Security News—ChatGPT and Cybersecurity, Ukraine Cyberwar Lessons, ICS Vulnerabilities, Mirai Botnet Variant and More
Welcome to the next edition of Forcepoint Security News—curated news meant to provide a quick look at what's happening around the cybersecurity industry..
Here are other stories getting our attention:
ChatGPT and more: What AI chatbots mean for the future of cybersecurity
AI chatbots, such as ChatGPT from OpenAI, can be used to help facilitate malicious cyber activities, even though the terms of service of these AI-driven tools ban cybercrime activities. Cybercriminals can use ChatGPT to create more efficient and compelling phishing emails, and AI tools can create fake but legitimate-looking online profiles, which is time-consuming for attackers to do manually. While there are safeguards in place to prevent the abuse of these tools, like any new technology, hackers will use tools that make them more effective and efficient.
The Lessons From Cyberwar, Cyber-in-War and Ukraine
What is the link between cyberwarfare, psychological warfare, and kinetic warfare, stating that they are all inextricably linked and each vying for an advantage in war. The author also asserts that psychological warfare can be used to destroy the morale of the enemy's military and civilian population, and as a precursor to kinetic warfare. The article highlights the ongoing conflict in Ukraine as an example of the interplay between cyber, psychological, and kinetic warfare. The article also suggests that the battle for the hearts and minds of the people is being waged by both sides, and reports of Russian war crimes and Putin's illness are part of psychological and information warfare.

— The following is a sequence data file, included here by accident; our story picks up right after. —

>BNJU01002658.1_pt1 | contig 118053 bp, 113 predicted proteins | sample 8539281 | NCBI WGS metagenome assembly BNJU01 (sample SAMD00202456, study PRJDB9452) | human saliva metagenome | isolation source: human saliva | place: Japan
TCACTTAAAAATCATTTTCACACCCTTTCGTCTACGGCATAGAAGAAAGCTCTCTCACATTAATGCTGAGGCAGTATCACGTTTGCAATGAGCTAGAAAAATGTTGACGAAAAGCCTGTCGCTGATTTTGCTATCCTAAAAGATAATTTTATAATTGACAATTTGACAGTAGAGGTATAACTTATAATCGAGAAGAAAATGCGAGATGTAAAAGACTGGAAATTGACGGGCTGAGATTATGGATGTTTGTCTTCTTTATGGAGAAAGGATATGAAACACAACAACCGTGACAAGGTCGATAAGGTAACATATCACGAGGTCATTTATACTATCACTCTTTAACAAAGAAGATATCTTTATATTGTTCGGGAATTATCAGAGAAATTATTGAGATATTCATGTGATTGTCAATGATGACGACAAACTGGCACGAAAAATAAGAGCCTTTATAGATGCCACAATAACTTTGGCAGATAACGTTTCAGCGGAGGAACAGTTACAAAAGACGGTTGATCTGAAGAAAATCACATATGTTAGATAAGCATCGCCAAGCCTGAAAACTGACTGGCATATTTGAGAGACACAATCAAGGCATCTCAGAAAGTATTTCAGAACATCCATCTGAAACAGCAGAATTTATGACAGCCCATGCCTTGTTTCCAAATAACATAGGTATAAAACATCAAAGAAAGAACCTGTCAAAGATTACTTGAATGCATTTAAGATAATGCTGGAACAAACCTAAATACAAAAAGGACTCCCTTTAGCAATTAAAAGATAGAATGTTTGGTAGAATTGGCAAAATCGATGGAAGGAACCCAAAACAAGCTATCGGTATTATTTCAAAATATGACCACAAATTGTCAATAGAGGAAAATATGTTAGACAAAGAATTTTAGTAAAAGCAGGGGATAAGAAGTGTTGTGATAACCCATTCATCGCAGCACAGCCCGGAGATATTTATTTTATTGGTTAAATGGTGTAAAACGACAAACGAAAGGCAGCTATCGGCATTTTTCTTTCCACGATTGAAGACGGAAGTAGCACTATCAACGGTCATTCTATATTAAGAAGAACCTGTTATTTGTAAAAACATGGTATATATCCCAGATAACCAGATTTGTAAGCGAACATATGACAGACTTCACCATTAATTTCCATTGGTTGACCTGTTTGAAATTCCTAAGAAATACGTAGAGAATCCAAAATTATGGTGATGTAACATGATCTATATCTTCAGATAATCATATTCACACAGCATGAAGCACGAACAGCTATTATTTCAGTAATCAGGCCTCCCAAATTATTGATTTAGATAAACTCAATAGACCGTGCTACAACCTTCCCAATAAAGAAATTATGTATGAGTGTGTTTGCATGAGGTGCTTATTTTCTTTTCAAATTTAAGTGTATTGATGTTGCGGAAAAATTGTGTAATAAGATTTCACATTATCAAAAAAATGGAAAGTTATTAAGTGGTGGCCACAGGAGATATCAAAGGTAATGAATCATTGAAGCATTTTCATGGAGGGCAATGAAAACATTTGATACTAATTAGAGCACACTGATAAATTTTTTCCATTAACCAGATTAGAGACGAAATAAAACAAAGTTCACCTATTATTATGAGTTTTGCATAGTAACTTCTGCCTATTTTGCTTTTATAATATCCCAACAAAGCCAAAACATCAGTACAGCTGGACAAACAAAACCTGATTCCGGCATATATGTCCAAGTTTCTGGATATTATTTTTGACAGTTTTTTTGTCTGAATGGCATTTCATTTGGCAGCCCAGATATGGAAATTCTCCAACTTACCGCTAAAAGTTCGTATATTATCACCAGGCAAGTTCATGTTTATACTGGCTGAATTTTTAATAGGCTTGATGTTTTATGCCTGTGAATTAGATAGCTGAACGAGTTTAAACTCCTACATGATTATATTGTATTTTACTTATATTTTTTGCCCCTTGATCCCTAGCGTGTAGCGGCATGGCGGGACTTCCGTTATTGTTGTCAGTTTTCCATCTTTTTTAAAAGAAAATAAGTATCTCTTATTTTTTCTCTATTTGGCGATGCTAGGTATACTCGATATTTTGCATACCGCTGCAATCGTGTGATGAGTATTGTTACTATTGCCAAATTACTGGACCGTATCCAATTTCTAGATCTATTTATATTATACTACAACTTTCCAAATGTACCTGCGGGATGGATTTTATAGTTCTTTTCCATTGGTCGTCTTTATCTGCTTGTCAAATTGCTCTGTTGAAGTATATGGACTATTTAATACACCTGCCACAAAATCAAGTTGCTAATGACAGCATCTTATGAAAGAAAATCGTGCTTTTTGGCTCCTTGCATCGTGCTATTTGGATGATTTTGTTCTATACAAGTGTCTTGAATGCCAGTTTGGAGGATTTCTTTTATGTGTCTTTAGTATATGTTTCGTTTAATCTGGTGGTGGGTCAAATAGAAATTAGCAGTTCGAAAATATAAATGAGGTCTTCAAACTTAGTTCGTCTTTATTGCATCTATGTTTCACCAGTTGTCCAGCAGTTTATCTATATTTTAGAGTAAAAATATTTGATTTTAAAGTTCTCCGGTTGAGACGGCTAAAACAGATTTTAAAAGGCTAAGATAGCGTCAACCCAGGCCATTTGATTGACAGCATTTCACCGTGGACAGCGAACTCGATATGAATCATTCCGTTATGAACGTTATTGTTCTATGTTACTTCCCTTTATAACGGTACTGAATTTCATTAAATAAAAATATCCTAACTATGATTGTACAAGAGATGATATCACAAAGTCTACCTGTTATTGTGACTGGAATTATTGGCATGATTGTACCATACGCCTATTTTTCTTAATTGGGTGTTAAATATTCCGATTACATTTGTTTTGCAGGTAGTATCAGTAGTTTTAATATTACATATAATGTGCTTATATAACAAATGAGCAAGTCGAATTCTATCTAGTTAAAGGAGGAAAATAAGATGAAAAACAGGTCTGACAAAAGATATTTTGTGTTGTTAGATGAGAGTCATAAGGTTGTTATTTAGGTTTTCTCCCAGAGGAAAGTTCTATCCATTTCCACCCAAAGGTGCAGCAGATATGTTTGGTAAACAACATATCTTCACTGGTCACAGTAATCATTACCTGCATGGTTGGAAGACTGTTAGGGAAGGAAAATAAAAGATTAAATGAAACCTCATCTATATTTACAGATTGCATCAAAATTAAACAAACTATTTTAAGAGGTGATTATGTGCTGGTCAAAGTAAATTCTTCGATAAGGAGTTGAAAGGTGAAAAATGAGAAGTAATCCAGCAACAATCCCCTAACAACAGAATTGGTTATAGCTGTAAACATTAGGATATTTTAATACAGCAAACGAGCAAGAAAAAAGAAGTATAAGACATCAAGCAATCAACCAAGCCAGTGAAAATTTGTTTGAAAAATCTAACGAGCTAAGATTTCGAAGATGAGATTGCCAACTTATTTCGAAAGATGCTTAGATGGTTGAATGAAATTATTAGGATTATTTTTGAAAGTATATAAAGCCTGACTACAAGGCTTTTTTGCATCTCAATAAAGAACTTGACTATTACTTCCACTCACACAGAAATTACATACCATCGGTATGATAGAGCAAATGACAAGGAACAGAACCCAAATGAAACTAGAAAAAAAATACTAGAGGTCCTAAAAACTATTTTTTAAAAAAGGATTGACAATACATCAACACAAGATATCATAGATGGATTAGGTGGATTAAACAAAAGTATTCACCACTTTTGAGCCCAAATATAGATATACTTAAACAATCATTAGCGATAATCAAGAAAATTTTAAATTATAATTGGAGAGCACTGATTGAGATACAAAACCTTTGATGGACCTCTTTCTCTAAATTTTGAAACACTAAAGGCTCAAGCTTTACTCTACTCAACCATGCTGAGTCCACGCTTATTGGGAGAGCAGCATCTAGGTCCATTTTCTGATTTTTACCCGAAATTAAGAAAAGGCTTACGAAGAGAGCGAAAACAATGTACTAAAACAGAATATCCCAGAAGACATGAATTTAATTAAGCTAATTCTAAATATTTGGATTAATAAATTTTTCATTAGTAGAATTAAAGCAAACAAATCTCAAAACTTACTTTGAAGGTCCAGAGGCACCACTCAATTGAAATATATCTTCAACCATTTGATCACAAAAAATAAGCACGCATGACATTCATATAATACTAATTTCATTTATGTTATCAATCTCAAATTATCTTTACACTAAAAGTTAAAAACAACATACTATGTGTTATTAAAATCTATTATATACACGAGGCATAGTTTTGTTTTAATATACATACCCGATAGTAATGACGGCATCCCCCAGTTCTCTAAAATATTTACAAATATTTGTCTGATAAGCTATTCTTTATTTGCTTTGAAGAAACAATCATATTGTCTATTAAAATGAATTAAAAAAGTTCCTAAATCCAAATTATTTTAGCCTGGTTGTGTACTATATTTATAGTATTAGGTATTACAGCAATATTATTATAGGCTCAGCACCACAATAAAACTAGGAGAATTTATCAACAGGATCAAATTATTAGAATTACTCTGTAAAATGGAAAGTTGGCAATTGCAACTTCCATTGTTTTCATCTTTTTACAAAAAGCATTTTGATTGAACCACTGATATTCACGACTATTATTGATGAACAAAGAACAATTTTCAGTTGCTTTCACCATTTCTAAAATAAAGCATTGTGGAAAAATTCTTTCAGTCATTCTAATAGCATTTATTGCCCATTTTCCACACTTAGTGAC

ICS Vulnerabilities Chained for Deep Lateral Movement and Physical Damage
Cybersecurity firm Forescout has shown how industrial control system (ICS) vulnerabilities can be chained for an exploit that allows hackers to cause physical damage to a bridge. The research focuses on vulnerabilities in Schneider Electric's Modicon programmable logic controllers and how they can be exploited with known security flaws in other vendors' products to gain deep lateral movement in an Operational Technology (OT) network. Researchers demonstrated how an attacker could use this method to manipulate a bridge's field devices and cause significant damage to the structure. The attack method is difficult to detect and allows for a wide range of malicious activities without raising suspicion.
DDoS Attacks Continue to Threaten Healthcare Cybersecurity
Distributed Denial of Service (DDoS) attacks are a significant threat to healthcare cybersecurity, and can have a detrimental impact on the ability to provide care. DDoS attacks flood a victim's network with traffic, making network resources unusable and serving as a distraction while bad actors deploy more sinister malware on their victim's network. The Health Sector Cybersecurity Coordination Center recommends that healthcare entities prepare for DDoS attacks by documenting internet-facing and IT infrastructure assets, developing a reliable incident response plan, and prioritizing the identification of services and devices that may be exposed to the public internet.
New Mirai botnet variant has been very busy, researchers say
A new variant of the Mirai malware called V3G4 has been discovered by researchers at Palo Alto Networks' Unit 42. The variant exploits 13 known vulnerabilities and can compromise smart devices to add them to a botnet that can launch distributed denial-of-service (DDoS) attacks. The botnet was first discovered in 2016 and has been used in some of the largest and most disruptive DDoS attacks. The V3G4 variant targets exposed servers and networking devices running Linux and uses both brute-force and embedded exploits to spread. The new variant inherited the feature of brute force attacks from the original Mirai.